British Columbia Mine Reclamation Symposium

Use of remote sensing in reclamation assessment at Teck Cominco’s Bullmoose mine site Straker, Justin; Blazecka, M.; Sharman, Kevin; Woelk, S.; Boorman, S.; Kuschminder, J. 2004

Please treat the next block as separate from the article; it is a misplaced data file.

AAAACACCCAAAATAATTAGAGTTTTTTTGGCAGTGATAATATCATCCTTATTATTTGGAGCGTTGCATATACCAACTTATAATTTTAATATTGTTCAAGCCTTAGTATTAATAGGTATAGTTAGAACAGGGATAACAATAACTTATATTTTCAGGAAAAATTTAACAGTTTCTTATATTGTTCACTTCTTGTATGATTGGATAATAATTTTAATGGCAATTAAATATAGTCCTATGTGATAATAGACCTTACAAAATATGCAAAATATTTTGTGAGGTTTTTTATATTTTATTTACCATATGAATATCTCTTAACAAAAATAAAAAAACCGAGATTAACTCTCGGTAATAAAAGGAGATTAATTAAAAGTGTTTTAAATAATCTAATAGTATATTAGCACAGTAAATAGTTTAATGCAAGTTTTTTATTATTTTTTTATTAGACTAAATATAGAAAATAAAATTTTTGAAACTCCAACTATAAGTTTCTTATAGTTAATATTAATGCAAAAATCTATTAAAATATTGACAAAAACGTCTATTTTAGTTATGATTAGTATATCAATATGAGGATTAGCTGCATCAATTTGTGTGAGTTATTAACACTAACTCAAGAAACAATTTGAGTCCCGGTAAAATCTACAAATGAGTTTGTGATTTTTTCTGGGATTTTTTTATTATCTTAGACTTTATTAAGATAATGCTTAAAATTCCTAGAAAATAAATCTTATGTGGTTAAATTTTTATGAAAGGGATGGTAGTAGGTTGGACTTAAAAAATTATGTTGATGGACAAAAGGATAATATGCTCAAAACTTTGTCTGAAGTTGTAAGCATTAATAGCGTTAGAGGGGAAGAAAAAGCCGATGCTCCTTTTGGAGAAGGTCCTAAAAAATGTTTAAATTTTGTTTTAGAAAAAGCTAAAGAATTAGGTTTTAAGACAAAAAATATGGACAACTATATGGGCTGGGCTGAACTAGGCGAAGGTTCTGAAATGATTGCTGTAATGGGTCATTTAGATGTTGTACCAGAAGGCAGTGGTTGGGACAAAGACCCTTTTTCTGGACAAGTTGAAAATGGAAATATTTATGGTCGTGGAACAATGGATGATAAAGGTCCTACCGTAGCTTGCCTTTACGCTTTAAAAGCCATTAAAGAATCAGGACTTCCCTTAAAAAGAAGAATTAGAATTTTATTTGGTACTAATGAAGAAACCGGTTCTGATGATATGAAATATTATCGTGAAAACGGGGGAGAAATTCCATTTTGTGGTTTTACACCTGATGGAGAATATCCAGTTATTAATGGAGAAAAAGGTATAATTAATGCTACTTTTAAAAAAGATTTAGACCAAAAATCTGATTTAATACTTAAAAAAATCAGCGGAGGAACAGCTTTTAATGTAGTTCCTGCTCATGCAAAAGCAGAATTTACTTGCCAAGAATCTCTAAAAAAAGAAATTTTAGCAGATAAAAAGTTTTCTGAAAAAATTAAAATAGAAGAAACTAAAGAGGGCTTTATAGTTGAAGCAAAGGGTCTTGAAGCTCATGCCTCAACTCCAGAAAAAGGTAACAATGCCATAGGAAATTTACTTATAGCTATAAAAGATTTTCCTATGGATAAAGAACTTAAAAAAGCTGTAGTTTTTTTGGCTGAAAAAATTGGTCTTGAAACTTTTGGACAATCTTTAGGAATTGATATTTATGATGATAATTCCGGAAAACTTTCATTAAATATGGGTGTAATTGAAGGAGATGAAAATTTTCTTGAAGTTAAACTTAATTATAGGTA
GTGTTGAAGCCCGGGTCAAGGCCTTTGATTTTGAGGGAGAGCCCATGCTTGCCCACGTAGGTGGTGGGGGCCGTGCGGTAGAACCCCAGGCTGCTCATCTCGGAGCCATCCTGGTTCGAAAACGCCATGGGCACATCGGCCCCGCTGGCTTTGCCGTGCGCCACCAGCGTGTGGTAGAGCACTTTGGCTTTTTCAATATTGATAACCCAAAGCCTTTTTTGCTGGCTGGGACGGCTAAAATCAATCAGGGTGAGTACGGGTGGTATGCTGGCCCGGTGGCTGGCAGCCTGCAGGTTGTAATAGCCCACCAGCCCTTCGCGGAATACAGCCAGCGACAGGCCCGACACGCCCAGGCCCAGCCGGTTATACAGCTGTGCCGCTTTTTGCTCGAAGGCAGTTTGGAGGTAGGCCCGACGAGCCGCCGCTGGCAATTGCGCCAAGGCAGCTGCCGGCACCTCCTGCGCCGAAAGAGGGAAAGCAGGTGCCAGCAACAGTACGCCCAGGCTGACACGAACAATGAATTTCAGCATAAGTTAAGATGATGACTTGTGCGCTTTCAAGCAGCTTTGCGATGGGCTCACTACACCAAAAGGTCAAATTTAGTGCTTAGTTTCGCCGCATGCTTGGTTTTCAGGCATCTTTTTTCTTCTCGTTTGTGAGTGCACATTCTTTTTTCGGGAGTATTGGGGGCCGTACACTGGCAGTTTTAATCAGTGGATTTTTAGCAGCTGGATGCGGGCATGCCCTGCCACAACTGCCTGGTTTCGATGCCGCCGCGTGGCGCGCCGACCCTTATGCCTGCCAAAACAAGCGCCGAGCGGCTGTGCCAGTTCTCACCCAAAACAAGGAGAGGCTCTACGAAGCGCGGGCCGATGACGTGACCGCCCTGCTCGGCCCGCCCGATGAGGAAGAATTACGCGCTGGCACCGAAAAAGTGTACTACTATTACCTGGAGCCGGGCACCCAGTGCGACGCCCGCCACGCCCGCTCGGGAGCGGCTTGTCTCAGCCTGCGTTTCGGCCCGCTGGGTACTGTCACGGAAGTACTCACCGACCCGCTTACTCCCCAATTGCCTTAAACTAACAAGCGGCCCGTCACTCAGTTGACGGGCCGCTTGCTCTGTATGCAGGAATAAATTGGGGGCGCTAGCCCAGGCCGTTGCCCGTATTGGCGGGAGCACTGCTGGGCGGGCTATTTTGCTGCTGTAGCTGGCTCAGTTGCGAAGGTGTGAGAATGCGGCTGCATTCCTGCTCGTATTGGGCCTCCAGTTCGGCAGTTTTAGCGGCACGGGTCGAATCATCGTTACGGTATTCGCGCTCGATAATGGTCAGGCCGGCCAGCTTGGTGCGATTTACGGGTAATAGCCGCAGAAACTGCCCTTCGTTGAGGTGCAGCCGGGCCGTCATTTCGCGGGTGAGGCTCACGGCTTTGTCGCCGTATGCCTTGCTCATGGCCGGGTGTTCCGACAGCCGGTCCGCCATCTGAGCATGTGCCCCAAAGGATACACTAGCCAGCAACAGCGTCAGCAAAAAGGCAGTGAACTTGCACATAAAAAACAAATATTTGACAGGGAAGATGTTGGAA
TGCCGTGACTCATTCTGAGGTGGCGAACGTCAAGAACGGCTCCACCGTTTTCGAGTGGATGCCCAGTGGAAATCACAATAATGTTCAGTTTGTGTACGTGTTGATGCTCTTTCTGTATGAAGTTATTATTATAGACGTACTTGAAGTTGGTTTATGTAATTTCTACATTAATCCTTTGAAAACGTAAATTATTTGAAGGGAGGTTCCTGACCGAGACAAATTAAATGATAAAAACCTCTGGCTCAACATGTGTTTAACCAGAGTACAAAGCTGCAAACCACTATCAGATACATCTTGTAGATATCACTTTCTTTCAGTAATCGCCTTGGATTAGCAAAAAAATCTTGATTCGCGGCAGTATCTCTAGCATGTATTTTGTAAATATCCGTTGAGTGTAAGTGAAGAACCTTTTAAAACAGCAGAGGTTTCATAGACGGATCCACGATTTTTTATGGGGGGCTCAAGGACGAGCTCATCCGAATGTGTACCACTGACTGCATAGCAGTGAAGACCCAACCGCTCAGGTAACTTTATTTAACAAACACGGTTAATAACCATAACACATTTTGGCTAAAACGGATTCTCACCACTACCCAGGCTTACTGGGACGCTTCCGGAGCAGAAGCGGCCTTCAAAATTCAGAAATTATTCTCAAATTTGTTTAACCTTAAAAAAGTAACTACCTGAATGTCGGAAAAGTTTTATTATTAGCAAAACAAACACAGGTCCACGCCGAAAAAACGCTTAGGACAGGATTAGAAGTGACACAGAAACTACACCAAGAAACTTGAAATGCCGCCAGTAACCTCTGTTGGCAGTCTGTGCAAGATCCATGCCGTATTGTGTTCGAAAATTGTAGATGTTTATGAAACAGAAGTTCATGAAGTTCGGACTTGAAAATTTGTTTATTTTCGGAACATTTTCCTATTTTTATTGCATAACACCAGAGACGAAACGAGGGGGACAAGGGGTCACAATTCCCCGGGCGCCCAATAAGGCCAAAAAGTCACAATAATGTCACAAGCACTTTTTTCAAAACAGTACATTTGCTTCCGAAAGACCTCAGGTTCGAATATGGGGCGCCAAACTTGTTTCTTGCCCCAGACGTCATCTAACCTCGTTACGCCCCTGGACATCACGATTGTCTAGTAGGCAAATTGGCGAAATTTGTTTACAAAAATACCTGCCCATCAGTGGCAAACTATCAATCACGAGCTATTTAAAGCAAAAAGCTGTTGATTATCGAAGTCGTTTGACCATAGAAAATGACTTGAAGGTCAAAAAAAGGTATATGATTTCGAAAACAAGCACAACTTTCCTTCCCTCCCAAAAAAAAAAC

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USE OF REMOTE SENSING IN RECLAMATION ASSESSMENT AT TECK COMINCO’S BULLMOOSE MINE SITE  J.Straker 1 M. Blazecka 2 K. Sharman 3 S. Woelk 1 S. Boorman 1 J. Kuschminder 1  1 C.E. Jones and Associates Ltd. Suite 104 – 645 Fort Street Victoria, B.C. V8W 1G1  2 Forest Information Systems Ltd. 201 – 620 View Street Victoria, B.C. V8W 1J6  3 Teck Cominco Ltd. Bullmoose Operating Corporation P.O. Box 500 Tumbler Ridge, B.C. V0C 2W0   ABSTRACT  The Bullmoose mine site is located in northeastern British Columbia, 40 km west of the town of Tumbler Ridge. The mine was an open-pit operation that produced metallurgical coal from October 1983 until its closure in April, 2003. The mine development footprint covers 789 hectares, and includes the Engelmann Spruce – Subalpine Fir moist very cold Bullmoose variant (ESSFmv2), the subalpine ESSFmvp2 parkland, and Alpine Tundra biogeoclimatic classes (ranging in elevation from the plant site, at 1100 m a.s.l. in the Bullmoose Creek valley, to waste dumps located at 1800 m). As a component of assessing reclamation to date and to prepare for closure, Bullmoose Operating Corporation and C.E. Jones & Associates Ltd. undertook in 2002 and 2003 a site-wide assessment on the status and success of currently reclaimed areas on the mine site. To accomplish this, a reclamation assessment program was developed using supervised computer classification of satellite imagery to identify discrete vegetation units on the reclaimed mine site. Ground-truthing using established reclamation success-and-sustainability assessment methods was conducted in August 2002 to validate and refine the classification system.  The remote sensing-based classification resulted in the definition of 10 vegetation classes on reclaimed coal waste on the Bullmoose mine site. The defined classes are identifiable by unique spectral signatures, and are statistically separable based on selected ground-truth vegetation productivity and sustainability parameters. This information will be used to document achievement of post-closure equivalent productivity objectives on older reclaimed sites, and to predict the success of more recent reclamation, while reducing the need for more costly and labour-intensive ground-based assessment work. This paper summarizes the methods employed and results derived from this remote sensing-based assessment program. INTRODUCTION  The Bullmoose mine site is located in northeastern British Columbia, 40 km west of the town of Tumbler Ridge. The mine was an open-pit operation that produced metallurgical coal from October 1983 until its closure in April, 2003. The mine development footprint covers 789 hectares, and includes the Engelmann Spruce – Subalpine Fir moist very cold Bullmoose variant (ESSFmv2), the subalpine ESSFmvp2 parkland, and Alpine Tundra biogeoclimatic classes (ranging in elevation from the plant site, at 1100 m a.s.l. in the Bullmoose Creek valley, to waste dumps located at 1800 m). As a component of assessing reclamation to date and to prepare for closure, Bullmoose Operating Corporation and C.E. Jones & Associates Ltd. undertook in 2002 and 2003 a site-wide assessment on the status and success of currently reclaimed areas on the mine site. These areas, including the mine site, areas along the access road, and rail load-out facilities, totalled approximately 320 hectares at the date of project initiation. Of this, approximately 60 hectares were planted with tree and shrub seedlings, while the remainder was seeded with various agronomic grass-legume mixes. (It should be noted that the reclaimed area assessed in this paper is significantly smaller than that at the Bullmoose mine site currently.  Current reported reclaimed area is 707 hectares, of a total footprint of 789 hectares [including access road and rail load-out facilities].  In order to provide a cost-effective assessment of the relatively large reclaimed area, remote-sensing (satellite) imagery was used, in combination with digital image classification (or a supervised computer- generated classification system) to stratify the mine site into different vegetation units. Digital image classification, also known as spectral pattern recognition, uses the spectral information contained in each image pixel.  The resulting classified images are thematic maps containing a mosaic of pixels belonging to different classes.  The objective of the classification process is to assign all pixels in the image to themes or classes that are representative of objects in the ground cover.  The vegetation units developed through computer-generated classification were ground-truthed in August 2002 using established reclamation success-and-sustainability assessment methods.  The ground-truth data set was then used to validate and refine the computer-generated classification system.  In this application, the advantage of using the combination of digital image classification and directed ground- truthing is that effort and resources needed for field-based assessments can be reduced through targeted selective ground-based sampling, without sacrificing the quality of vegetation assessment information that is available only through field data and observations. Once classes have been derived and correlated with unique spectral signatures, these signatures can be archived and used for classification of future images of the same area, thus enabling assessment of status of newer reclaimed areas and of change over time of existing areas to be conducted remotely, but tied to field-derived data.  METHODS  Satellite images of the Bullmoose mine site were obtained from DigitalGlobeTM using the QuickBird satellite.  Images consisted of 2.44 metre (ground resolution) 4-band multispectral images and a 61- centimeter panchromatic image band.  Images were obtained between July 7, 2002 and July 12, 2002. The cross-track view angle was 14.24 degrees.  This indicates that the satellite was close to directly overhead when the images were obtained (a cross-track viewing angle of 0 degrees would indicate that the satellite was directly overhead).  Satellite imagery was obtained in TIFF format on CD-ROM, geo-referenced to a cartographic projection. Images were imported into PCI FOCUS software for classification purposes.  The red, green, and blue spectral bands were utilized in the classification process.  Classification distinguishes between information classes and spectral classes.  Information classes are ground cover categories identified from the original spectral data in the images.  Existing ground plot information (from 2001 and previous assessments) was used to identify specific areas of the image that were determined to be separate information classes.  These areas on the image are called training areas. Where assessment information did not exist, visually apparent differences in vegetation cover were used to define training areas.  FOCUS uses the training areas to determine the spectral classes that they represent.  In this sense, the categorization of a set of classes is supervised.  Numerical information in all spectral bands for the pixels in a subject area is then used to train the computer to recognize spectrally similar areas for each class..  Once training areas were identified, the supervised computer-generated classification was run using the Parallelepiped classifier with the MLC (maximum likelihood) as the tie-breaker.  This produces a null class of pixels that cannot be identified as belonging to any of the informational classes.  Once the classification was run, the resulting image was compared to additional ground plots to check for accuracy of the classification, with some of the resulting classes being amalgamated, as they could not be reliably distinguished from one another.  Finally a sieve program was run on the resultant image to merge image value classes smaller than 15 pixels (approximately 0.1 ha) with the largest neighbouring class. This served to clean up small, misidentified classes within larger classes.  Ground-truthing was conducted through a forage assessment program that included three components: biomass (productivity) sampling, species composition (diversity) survey, and foliar nutrient (health) sampling.  Field data from the forage assessment program was grouped by class, and examined to determine the efficacy of the computer-supervised pre-stratification in recognizing classes with meaningful differences in the measured parameters.  Principal measures used for this determination were based on characteristics important to longer-term success of reclaimed areas and on knowledge of site- specific conditions, and included biomass, legume cover, total vegetation cover, dominance of grass mixes by creeping red fescue, and grass foliar nitrogen content (initially foliar nutrients were used as parameters for class separation, but these parameters showed few trends associated with other productivity measures, and were not statistically separable due to smaller sample sizes than the plot-based parameters.).  Based on this examination, similar classes were aggregated, and dissimilar areas classified as one unit were disaggregated.  RESULTS  Final classification units are outlined in Table 1.  Broad class categories are based on biogeoclimatic ecosystem classification of the mine site, with alpine areas (AT) defined as those above 1775 m in elevation, subalpine areas (ESSFmvp2) between 1575 and 1775 m, and the rest of the mine site classified as being in the ESSFmv2 subzone/variant. Grass foliar nitrogen concentrations are presented in Table 1 primarily for information purposes. Note that the classes do not collectively cover 100 percent of the total mine footprint, as only a portion of this footprint was reclaimed at the time of assessment, and due to existence of miscellaneous vegetated classes (discussed below).    Table 1 Measured Parameters by Class  Class Number of Ground Plots % of Total Mine Footprint Biomass (kg/ha) Legume Areal Cover (%) Total Vegetation Cover (%) Creeping Red Fescue Cover (%) Grass Foliar Nitrogen (%) Unproductive Reclaimed 11 <1 69 0 14 72 1.12 Subalpine Slope  25 5 240 0 22 53 0.81 ESSFmv2 Slope Limited 33 4 270 6 18 27 1.28 Subalpine Slope Higher Productivity 13 1 309 0 27 42 1.51 Subalpine Bench 88 5 369 1 33 64 1.23 Alpine Bench 29 <1 386 4 38 83 1.21 ESSFmv2 Moderate 46 4 680 6 28 31 1.19 ESSFmv2 Slope Good 33 4 995 19 54 68 1.40 ESSFmv2 High Productivity 70 8 1629 22 63 68 1.24 ESSFmv2 High Legumes 15 2 1937 44 75 69 1.27  Additional classes present on the classification map but not described in Table 1 included the non- vegetated classes (unreclaimed as of July 12, 2002), small classes based on 2001 assessment but not represented in the 2002 data set, and miscellaneous revegetated classes based on off-site features such as cleared rights-of-way or cutblocks.  The first of these additional classes (non-vegetated) occasionally overlapped in the classification system onto non-productive reclaimed areas that have similar spectral characteristics as bare coal waste or coversoil stockpiles.  As a result of this overlap, 11 ground-truthing plots assessed in 2002 are not represented in Table 1, as they were located in areas classed as unvegetated (at reclaimed area boundaries).  These plots generally showed low productivity consistent with a non- vegetated spectral signature.  At the time of the 2002 assessment, non-vegetated classes occupied approximately 380 ha of the classified image.  The small classes based on 2001 data are composed of primarily agronomic forages, and are present in the 2002 assessment classification but not represented by ground-truth assessment data from that year.  These classes are based on data from the 2001 assessment and training areas derived from knowledge of these sites.  Additional ground-truth information was not acquired in 2002, as these classes are isolated in area..  The miscellaneous revegetated classes based on off-site features are found predominantly on mine areas on disturbed native ground (as opposed to coal waste), primarily in the vicinity of the lower-elevation mine features such as the plant site, sedimentation ponds and mine access road, and on remaining undisturbed areas within the mine footprint. Visual assessment of these areas indicates successful regeneration on these disturbed sites.  Total area within these classes is approximately 150 ha.  These classes are also represented as small, isolated components of reclaimed sites on coal waste, which represent a minor misclassification due to specific difficulties in distinguishing spectral signatures.  It should be noted that apparent misclassification is partially an artifact of the size of the “sieve” run in the computer program to clean up the image.  Requiring larger minimum unit sizes would have eliminated much of the above reported misclassification.  However, this would have sacrificed resolution in terms of the smallest area that was capable of being distinguished as a separate class.  For the purpose of this assessment, one-tenth of a hectare was used as the minimum unit size, because it was determined to be a reasonable compromise between high desired spatial resolution and apparent misclassification.  All parameters included in Table 1 were compared by analysis of variance and Bonferroni’s pair-wise comparison testing to determine statistical difference (α=0.05).  While this procedure was not used as the sole determinant of class separation, it was used to guide decisions on class similarity and appropriate merging or retention of original classes as well as to confirm that final classes are meaningful (e.g. are distinguishable from other classes).  The power of the statistical testing is a combination of differences in mean parameter values, in spread of observations around this mean, and in number of observations.  As a result some of the less-represented classes are difficult to distinguish from similar classes due to smaller sample sizes, while other classes (e.g. Alpine Bench and Subalpine Bench) are difficult to distinguish due to smaller differences between classes and relatively high variability within classes.  Despite these limitations to statistical testing, results of this testing show that all classes are statistically distinguishable from their immediate neighbours as arranged in Table 1 (by biomass) by at least one of the tested parameters, with the exception of the Subalpine/Alpine benches discussed above. This conclusion provides a check on the validity of the classification process and results, and demonstrates that the remote sensing-based assessment is a reliable method of providing high-resolution data on reclamation success.  DISCUSSION/CONCLUSION  The remote sensing-based classification of the Bullmoose mine site reclamation assessment resulted in definition of 10 vegetation classes on reclaimed coal waste, and additional miscellaneous revegetated classes and unvegetated classes.  Despite sometimes low sample numbers, all classes were well defined, with each class except the Subalpine-Alpine Bench units statistically separable from its immediate productivity neighbour by at least one classification parameter. Classification results demonstrate that 108 ha, or over 50 percent of lower-elevation sites reclaimed in 2002 (14 percent of total footprint) are successfully reclaimed, supporting forage stands with mean biomass levels at or above 1000 kg/ha. Building on previous assessment data compiled during the 2001 reclamation assessment, these sites are either declared to be successfully and sustainably reclaimed, requiring no further assessment, or are recommended for a limited final assessment prior to application for reclamation release.  An additional 150 ha were classified as miscellaneous revegetated, the majority of these being regenerating native ground requiring only visual assessment to document long-term reclamation or regeneration success.  An additional 33 hectares of lower-elevation sites, or 16 percent of lower-elevation area reclaimed in 2002, are within an intermediate success category, likely requiring further assessment to document long-term stability and sustainability. Sixty-one hectares of lower-elevation sites, or approximately 30 percent of total reclaimed area in 2002 (8 percent of total footprint) were classified as having limited productivity. In response to recognized limitations to reclamation success on these sites, Bullmoose Operating Corporation invested significant effort and resources in 2002 and 2003 in resloping both accessible, reclaimed-but-limited areas and areas being prepared for new reclamation.  In the upper-elevation (alpine and subalpine areas), approximately 55 hectares (or 72 percent of this upper elevation area reclaimed in 2002) were classified as having moderate to good reclamation success, with mean biomass levels over 300 kg/ha.  Although this productivity is relatively limited compared to that achieved at lower elevations, it appears to represent the higher end of site carrying capacity at upper elevations due to harsher climatic conditions and shorter growing seasons.  This carrying capacity and species represented will be shifted as invasion of native species from adjacent seed sources progresses. An additional 21 ha, or 28 percent of upper-elevation area reclaimed in 2002, is classified in a more limited category, with mean biomass levels below 250 kg/ha.  As noted in the above discussion on lower- elevation areas, recognition of reclamation limitations has resulted in improvement in material preparation prior to more recent reclamation, as well as significant resources and effort spent in remediating unsuccessful older reclamation, where accessible.  The remote sensing-based reclamation assessment conducted on the Bullmoose mine site represents a combination of newly available and affordable technology (high-resolution, acquired-to-order satellite imagery) with established, ground-based vegetation sampling programs. This combination resulted in an assessment program that used spectral information to define similar vegetation types within the project area, and to thus to objectively direct ground-based data collection. The integration of remote and on-site assessment methods allows program delivery at a substantial reduction in time and effort in comparison to a strictly ground-based program, but that retains the high data quality and reliability associated with data sets derived through on-site sampling. The resulting classification system defined by vegetation parameters and spectral classes can be applied to future assessments, thus enabling efficient assessment of newer reclaimed areas, and of sustainability (change over time) of existing areas.  Positive results from the application of a hybrid remote sensing/ground-based assessment program at the Bullmoose mine site demonstrate the potential for successful use in reclamation assessment and in associated documentation of fulfillment of regulatory obligations.  Due to the spatial nature of information generated by this type of assessment, there is also the potential to integrate it with related reclamation and closure tasks such as end land use prediction and planning and materials handling.